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David Bass

  • Theater Review: An Astounding Cast, A Strong Director For ‘The Normal Heart’

    BROOKFIELD — The Brookfield Theatre of the Arts production of Larry Kramer’s The Normal Heart, under the direction of David Bass, is pretty much flawless.

    Full disclosure here, I love this play.  It pulls back the curtain on a dark time in American history, when many were willing to turn a blind eye to a plague striking an entire population deemed to be different. Because of their preferences, they were marginalized in their time of suffering and need. Tissues should be provided with the tickets.

  • Town Players To Go ‘Fully Committed’

    Town Players of Newtown will continue its summer of laughs with a special production of Fully Committed by Becky Mode, who has created a show for those who love the hilarity of fast-paced farces.

    Fully Committed follows a day in the life of Sam Peliczowski, an “in between gigs” actor who takes reservations at Manhattan’s hottest restaurant. Coercion, threats, bribes, histrionics — a cast of desperate callers will stop at nothing in their quest to land a prime reservation (or the right table).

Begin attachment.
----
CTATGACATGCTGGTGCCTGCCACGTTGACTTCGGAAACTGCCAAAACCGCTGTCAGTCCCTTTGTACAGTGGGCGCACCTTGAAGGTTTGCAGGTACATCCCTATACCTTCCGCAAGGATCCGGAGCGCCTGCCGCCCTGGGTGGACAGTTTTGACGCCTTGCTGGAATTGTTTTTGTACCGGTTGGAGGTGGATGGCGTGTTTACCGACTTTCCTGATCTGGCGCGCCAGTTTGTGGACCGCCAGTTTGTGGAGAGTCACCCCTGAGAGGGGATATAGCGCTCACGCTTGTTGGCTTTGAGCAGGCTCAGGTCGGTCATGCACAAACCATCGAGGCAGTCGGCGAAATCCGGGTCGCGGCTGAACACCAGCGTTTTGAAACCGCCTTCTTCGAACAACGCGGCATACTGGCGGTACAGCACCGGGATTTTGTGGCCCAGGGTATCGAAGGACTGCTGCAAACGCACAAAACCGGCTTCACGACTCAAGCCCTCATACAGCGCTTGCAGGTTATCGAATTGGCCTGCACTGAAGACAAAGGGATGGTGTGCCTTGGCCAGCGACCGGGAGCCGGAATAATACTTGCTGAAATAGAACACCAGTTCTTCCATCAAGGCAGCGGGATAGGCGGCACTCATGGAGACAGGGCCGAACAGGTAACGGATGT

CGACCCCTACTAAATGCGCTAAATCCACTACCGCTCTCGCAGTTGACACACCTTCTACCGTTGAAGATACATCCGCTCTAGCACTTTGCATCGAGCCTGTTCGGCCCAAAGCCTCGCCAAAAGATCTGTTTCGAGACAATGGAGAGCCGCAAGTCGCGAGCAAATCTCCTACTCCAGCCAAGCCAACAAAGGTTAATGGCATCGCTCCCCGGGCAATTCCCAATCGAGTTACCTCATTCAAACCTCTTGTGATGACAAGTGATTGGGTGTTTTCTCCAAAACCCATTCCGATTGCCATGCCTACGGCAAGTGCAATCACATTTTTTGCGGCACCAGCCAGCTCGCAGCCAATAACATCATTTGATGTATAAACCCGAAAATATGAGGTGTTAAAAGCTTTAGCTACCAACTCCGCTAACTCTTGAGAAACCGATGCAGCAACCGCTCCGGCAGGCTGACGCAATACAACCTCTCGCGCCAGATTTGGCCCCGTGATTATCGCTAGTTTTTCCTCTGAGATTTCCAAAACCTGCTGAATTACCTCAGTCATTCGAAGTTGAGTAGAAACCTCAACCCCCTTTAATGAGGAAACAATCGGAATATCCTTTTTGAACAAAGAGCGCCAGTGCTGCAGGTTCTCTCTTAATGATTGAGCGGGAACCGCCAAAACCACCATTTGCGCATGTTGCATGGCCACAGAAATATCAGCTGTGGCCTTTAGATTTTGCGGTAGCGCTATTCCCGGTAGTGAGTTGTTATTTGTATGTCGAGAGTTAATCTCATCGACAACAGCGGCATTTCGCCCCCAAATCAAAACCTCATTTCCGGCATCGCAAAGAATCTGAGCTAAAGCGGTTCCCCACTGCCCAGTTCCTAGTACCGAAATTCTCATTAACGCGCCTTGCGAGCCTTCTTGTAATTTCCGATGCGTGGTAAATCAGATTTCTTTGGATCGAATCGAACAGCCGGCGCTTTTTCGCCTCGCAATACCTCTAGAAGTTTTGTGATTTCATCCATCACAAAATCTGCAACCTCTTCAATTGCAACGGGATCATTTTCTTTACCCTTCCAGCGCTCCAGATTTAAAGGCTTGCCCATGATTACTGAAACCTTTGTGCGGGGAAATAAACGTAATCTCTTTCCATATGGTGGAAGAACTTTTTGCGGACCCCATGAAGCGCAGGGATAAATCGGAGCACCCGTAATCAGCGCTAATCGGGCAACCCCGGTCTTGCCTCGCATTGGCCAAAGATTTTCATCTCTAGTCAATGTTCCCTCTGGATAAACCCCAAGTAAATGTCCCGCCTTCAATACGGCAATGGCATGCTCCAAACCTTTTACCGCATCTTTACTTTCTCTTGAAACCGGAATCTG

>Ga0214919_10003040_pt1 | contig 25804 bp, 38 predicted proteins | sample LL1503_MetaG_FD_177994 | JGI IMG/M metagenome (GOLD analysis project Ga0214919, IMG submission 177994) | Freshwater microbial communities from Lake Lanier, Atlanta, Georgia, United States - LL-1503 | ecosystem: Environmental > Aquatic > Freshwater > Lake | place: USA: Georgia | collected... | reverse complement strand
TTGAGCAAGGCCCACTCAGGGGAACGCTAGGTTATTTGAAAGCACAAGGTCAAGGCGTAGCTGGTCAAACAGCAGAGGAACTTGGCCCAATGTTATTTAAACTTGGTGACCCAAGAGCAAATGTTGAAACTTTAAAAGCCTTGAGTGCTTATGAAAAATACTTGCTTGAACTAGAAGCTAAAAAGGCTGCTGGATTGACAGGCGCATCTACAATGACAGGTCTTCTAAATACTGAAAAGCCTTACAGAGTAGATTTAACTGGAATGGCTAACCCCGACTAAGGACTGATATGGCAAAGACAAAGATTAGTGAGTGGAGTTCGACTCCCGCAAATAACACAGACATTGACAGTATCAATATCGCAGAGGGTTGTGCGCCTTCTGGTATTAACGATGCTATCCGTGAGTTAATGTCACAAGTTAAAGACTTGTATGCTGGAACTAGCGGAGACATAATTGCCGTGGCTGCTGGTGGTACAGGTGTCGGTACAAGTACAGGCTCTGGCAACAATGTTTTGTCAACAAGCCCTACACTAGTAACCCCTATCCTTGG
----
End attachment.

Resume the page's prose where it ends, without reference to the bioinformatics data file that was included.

• Theater Review: "The Little Dog Laughed," And Nobody Napped, At The Little Theatre

    When a production is billed as a comedy, it is not always clear what to expect. Frequently, audiences are treated to a farce, with lots of doors from which spouses emerge at inopportune times, or through which lovers and other problems are shoved, so as not to be caught on forbidden ground. Then there are screwball comedies, whose humor depends on bizarre situations, like Cary Grant and Katherine Hepburn singing “I can’t give you anything but love, Baby,” to a leopard as they try to retrieve a missing dinosaur bone.

  • Town Players To Host Auditions For "Little Dog Laughed"

    Town Players of Newtown will host auditions for Douglas Carter Beane’s The Little Dog Laughed on Sunday and Monday, March 10-11.

    In this scathingly funny, of-the-moment show that was originally produced off-Broadway at the Second Stage Theater, actor Mitchell becomes involved in a physical relationship with hustler Alex. As a result, Diane, his acerbic agent, worries that Mitchell’s “slight recurring case of homosexuality” will put the kibosh on his career permanently.